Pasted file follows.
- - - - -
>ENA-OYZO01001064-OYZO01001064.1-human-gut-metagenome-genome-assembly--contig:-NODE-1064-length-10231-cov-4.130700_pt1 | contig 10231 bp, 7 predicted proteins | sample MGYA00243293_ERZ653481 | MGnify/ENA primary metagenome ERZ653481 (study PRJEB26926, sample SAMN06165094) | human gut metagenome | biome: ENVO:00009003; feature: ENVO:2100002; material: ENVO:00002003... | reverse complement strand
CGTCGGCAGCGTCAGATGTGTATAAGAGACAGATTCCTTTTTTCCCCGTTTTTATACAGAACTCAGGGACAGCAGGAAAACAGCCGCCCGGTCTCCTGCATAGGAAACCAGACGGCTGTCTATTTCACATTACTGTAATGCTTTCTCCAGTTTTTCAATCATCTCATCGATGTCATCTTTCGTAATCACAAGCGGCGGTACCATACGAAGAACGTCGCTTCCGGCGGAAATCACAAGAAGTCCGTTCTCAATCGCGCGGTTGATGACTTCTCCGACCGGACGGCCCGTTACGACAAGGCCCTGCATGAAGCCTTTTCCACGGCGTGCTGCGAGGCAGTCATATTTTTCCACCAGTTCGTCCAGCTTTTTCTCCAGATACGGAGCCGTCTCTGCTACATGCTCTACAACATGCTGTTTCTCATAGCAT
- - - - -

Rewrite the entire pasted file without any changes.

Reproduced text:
>ENA-OYZO01001064-OYZO01001064.1-human-gut-metagenome-genome-assembly--contig:-NODE-1064-length-10231-cov-4.130700_pt1 | contig 10231 bp, 7 predicted proteins | sample MGYA00243293_ERZ653481 | MGnify/ENA primary metagenome ERZ653481 (study PRJEB26926, sample SAMN06165094) | human gut metagenome | biome: ENVO:00009003; feature: ENVO:2100002; material: ENVO:00002003... | reverse complement strand
CGTCGGCAGCGTCAGATGTGTATAAGAGACAGATTCCTTTTTTCCCCGTTTTTATACAGAACTCAGGGACAGCAGGAAAACAGCCGCCCGGTCTCCTGCATAGGAAACCAGACGGCTGTCTATTTCACATTACTGTAATGCTTTCTCCAGTTTTTCAATCATCTCATCGATGTCATCTTTCGTAATCACAAGCGGCGGTACCATACGAAGAACGTCGCTTCCGGCGGAAATCACAAGAAGTCCGTTCTCAATCGCGCGGTTGATGACTTCTCCGACCGGACGGCCCGTTACGACAAGGCCCTGCATGAAGCCTTTTCCACGGCGTGCTGCGAGGCAGTCATATTTTTCCACCAGTTCGTCCAGCTTTTTCTCCAGATACGGAGCCGTCTCTGCTACATGCTCTACAACATGCTGTTTCTCATAGCAT